How do you keep track of your cloud environments, and can you set up some rules that guard against the worst blunders? We will give you a quote on that – based on our own experience and AWS standard recommendations. We will get into the typically used concepts, organization of environments, access control, ensuring compliance, and the associated tools.
New servers? No problem!
Setting up environments for different purposes is easy in AWS. Do you need servers and a database for a business application? Check. Need a test environment for that? Done. Are you going to experiment with something new? No problem.
It’s easy, and if you can even figure out a little code to automate the process, you’ll get a lot of infrastructures built in a flash. And, naturally, more employees (e.g., Anne, Frank, and Arne) get access to work and experiment – the whole idea is that people should be self-sufficient.
When the honeymoon days end
But then there is the other side. Maybe Anne has reasonable control of AWS and is very safety conscious. And she has also told Frank and Arne how to do it “right”. But it’s much easier for Arne to “just go” into the console and spin up a few test servers in the heat of battle. And maybe make them “X-Large” just in case. And perhaps it’s faster to enable username/password on the server instead of that certificate, which is a bit difficult to download from the shared drive (where it should never be, by the way), just as a service for Frank, who can never remember where it’s located.
And then it’s just a matter of remembering to delete those servers again when they are no longer needed…
What to do?
Let’s get to grips with the basics
AWS defines some abstractions that are useful to know when setting up your environments. The most basic are Accounts, Organizations, and Organizational Units (OUs). In addition, the term workload is used, which covers a collection of resources (e.g., servers and databases) and application code, which supports a system that brings business value (e.g., a customer-facing web application or an internal CRM system).
Workloads and associated infrastructure are recommended to be commissioned and managed in different accounts. An account is an administrative unit to which differentiated access can be granted. Accounts can be organized into Organizations, for which you can use OUs to group and manage accounts as a single entity.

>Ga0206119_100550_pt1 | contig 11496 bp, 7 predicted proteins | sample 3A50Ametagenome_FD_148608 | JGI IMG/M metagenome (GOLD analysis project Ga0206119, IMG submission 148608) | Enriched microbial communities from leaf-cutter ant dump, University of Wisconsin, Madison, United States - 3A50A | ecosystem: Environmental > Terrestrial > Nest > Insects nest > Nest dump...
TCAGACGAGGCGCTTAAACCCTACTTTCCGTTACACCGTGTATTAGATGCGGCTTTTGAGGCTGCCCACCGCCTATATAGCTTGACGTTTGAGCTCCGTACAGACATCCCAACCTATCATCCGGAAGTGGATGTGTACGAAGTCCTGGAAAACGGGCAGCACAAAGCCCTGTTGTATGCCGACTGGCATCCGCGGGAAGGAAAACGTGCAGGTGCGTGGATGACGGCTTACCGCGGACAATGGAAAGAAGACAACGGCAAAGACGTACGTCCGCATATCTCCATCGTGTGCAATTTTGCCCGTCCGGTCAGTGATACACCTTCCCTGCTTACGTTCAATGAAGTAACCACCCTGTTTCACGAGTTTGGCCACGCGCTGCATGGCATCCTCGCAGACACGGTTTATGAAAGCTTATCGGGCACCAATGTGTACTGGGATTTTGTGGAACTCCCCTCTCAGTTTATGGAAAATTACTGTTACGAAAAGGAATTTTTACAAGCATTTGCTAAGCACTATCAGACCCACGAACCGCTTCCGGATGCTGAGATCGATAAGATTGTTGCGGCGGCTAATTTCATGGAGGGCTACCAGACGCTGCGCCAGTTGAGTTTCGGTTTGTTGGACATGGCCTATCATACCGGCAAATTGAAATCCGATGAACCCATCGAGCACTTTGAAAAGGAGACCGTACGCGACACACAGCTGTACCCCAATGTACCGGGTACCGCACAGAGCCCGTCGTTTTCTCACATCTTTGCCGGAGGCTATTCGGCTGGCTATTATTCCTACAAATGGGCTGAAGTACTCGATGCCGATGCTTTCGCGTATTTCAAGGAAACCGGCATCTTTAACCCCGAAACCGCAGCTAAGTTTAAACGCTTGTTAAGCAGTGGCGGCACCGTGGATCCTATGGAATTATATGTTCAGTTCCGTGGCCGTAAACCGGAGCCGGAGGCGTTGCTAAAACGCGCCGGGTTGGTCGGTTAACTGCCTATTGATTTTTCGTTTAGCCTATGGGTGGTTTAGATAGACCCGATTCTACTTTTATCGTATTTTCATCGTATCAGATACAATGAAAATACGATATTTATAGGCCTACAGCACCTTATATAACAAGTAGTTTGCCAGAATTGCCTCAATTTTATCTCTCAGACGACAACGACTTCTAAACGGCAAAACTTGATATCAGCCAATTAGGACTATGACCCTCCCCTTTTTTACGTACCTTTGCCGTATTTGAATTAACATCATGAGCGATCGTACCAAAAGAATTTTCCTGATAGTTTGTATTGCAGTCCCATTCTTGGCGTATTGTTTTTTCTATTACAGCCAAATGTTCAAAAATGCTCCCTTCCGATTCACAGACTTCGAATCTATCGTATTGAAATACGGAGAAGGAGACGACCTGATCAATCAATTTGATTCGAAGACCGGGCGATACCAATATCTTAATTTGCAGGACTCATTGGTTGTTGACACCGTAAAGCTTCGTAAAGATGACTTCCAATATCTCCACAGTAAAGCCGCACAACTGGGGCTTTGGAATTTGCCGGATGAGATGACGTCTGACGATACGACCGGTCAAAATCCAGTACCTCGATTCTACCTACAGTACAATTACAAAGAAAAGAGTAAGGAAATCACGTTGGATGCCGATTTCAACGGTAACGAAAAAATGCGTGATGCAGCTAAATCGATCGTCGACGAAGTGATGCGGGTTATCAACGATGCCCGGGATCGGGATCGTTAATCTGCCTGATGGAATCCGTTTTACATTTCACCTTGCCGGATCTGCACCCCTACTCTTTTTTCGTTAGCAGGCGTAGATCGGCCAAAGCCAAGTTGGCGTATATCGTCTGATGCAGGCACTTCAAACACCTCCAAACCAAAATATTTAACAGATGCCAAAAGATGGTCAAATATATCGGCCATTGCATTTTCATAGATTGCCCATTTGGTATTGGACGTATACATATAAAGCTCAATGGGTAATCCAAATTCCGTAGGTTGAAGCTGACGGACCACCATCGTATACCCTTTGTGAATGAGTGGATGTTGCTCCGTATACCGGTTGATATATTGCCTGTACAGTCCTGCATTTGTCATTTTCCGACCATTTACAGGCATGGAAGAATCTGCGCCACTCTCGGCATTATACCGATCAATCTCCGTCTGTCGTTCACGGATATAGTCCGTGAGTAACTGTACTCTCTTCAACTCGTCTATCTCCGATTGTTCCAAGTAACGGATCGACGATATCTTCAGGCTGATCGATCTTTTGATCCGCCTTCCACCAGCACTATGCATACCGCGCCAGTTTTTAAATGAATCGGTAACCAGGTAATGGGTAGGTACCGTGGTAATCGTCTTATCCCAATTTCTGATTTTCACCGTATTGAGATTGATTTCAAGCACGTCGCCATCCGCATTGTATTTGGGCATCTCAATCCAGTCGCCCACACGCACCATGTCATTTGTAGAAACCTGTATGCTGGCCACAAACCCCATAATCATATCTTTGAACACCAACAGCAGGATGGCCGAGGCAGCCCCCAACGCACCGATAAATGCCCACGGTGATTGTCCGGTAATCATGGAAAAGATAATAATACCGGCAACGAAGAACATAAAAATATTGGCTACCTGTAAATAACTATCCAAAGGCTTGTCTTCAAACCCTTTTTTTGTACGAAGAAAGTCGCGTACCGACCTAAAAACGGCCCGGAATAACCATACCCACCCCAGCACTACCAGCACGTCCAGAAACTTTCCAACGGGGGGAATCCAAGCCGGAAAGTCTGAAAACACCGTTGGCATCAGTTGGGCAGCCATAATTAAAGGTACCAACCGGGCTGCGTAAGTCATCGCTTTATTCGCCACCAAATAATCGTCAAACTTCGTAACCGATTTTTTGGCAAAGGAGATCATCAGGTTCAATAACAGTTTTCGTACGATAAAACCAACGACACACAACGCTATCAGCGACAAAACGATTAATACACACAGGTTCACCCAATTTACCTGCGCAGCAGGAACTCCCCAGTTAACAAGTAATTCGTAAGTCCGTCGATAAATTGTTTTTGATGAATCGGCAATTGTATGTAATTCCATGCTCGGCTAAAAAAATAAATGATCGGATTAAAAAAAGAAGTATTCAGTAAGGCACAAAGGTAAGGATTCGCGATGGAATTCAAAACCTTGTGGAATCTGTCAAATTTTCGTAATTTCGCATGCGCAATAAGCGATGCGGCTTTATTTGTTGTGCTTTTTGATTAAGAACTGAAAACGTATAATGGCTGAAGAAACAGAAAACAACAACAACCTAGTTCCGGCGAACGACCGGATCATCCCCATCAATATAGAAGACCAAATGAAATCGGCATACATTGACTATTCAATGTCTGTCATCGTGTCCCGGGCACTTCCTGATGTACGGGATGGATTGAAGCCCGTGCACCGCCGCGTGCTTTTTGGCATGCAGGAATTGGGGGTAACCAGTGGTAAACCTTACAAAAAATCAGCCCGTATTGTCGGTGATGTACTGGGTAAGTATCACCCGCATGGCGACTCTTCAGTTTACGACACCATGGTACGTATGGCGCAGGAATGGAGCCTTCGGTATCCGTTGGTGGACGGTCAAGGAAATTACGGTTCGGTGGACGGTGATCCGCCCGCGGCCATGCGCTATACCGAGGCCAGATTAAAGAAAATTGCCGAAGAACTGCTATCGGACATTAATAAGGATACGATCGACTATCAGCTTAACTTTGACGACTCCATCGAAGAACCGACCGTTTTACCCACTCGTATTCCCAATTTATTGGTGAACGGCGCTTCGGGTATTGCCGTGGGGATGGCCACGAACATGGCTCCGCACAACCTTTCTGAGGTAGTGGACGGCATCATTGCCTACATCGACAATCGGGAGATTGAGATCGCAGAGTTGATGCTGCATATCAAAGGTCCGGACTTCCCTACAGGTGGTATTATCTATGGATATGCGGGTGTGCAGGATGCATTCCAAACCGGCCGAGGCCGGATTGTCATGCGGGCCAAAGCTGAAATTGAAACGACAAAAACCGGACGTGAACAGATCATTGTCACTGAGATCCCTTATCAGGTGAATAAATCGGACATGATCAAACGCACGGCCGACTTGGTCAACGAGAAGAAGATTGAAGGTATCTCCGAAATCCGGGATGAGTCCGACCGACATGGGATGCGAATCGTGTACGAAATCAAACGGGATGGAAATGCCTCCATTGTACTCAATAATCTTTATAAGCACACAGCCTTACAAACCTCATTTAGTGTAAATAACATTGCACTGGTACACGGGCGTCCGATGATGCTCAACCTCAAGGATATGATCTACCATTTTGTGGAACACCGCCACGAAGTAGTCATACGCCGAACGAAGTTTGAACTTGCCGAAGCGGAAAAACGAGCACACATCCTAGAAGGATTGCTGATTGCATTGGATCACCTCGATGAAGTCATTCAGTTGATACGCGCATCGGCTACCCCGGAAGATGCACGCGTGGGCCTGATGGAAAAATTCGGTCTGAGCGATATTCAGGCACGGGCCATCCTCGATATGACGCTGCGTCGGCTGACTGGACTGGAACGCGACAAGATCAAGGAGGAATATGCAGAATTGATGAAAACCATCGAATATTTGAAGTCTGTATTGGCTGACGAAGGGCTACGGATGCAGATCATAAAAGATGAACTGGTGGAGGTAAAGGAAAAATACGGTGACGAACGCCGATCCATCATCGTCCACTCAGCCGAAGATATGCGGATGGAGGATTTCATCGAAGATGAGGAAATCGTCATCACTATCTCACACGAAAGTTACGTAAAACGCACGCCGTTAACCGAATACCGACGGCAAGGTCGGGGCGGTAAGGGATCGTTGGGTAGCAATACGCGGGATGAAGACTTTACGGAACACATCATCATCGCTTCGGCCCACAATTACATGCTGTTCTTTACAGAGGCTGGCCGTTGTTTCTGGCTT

Whoa, that was a lot of new concepts… Let’s take a look at how it can be implemented in practice:
Example on organizing accounts with Organizations and Organizational Units
The diagram above shows that an account and an OU per application environment (development, testing and production) have been created for each given system/workload. The main reasons for making this breakdown are to sharpen access to the specific application environments and minimize the “blast radius”, which defines the maximum damage that can occur in a system failure or a human error. For example, an error click in the console in a development environment that Arne may negligently cause should not affect the test or production environment. More generally, the chance of cross-cutting errors in the different settings is reduced by minimizing the blast radius to the individual workloads in isolated accounts.
An Organization also has a root account, where it is possible to consolidate invoicing to get an overview of what you have consumed in all accounts. You can get one invoice for the services used throughout the organization, which can thus also be used for procurement and internal settlement. Since it does not cost anything to open an account, it is obvious to use them for splitting workloads.
AWS Control Tower
The organization described in the previous section may seem complicated at first glance, and you may think it is challenging to manage and maintain all accounts. So how do you keep track of them all? And how do you manage user access to the individual account? And how to ensure all accounts are compliant with required rules e.g., data encryption and logging? Here, AWS comes to the rescue with its AWS Control Tower service.
AWS Control Tower is a potent tool that ensures that environments are built and maintained with best practices within safety and compliance. The essential features are outlined below:
- User management and access control for the various accounts are managed using AWS Single Sign-On (AWS SSO) and Identity Access Management (IAM). It is possible to integrate this service with Microsoft Active Directory, Google Workspaces, etc., so that existing user accounts and access control groups can be used in AWS.
- A centralized and cross-cutting audit logging system ensures that user activity, API usage, and the configuration of resources in all accounts are logged and stored using AWS CloudTrail and AWS Config.
- A cross-cutting access system is set up using IAM and AWS SSO to perform security audits across accounts.
- AWS Control Tower comes packed with many standard governance rules (so-called “guardrails”) to enforce policies and report violations. For example, it can ensure that audit logging is turned on in all accounts and logs cannot be deleted. It is possible to extend this setup with its own rules using Service control policies (SCPs) and AWS Config. For a production workload, it can e.g. be that one wants to enforce that data on all servers is encrypted on all accounts in an OU.
We hope the above has provided an overview of basic concepts and services that secure the environment. The most important takeaway should be that AWS has invested heavily in enabling customers to build well-organized structures that support a high degree of transparency and enable automated control of compliance with the rules you as a company (or your customers) set.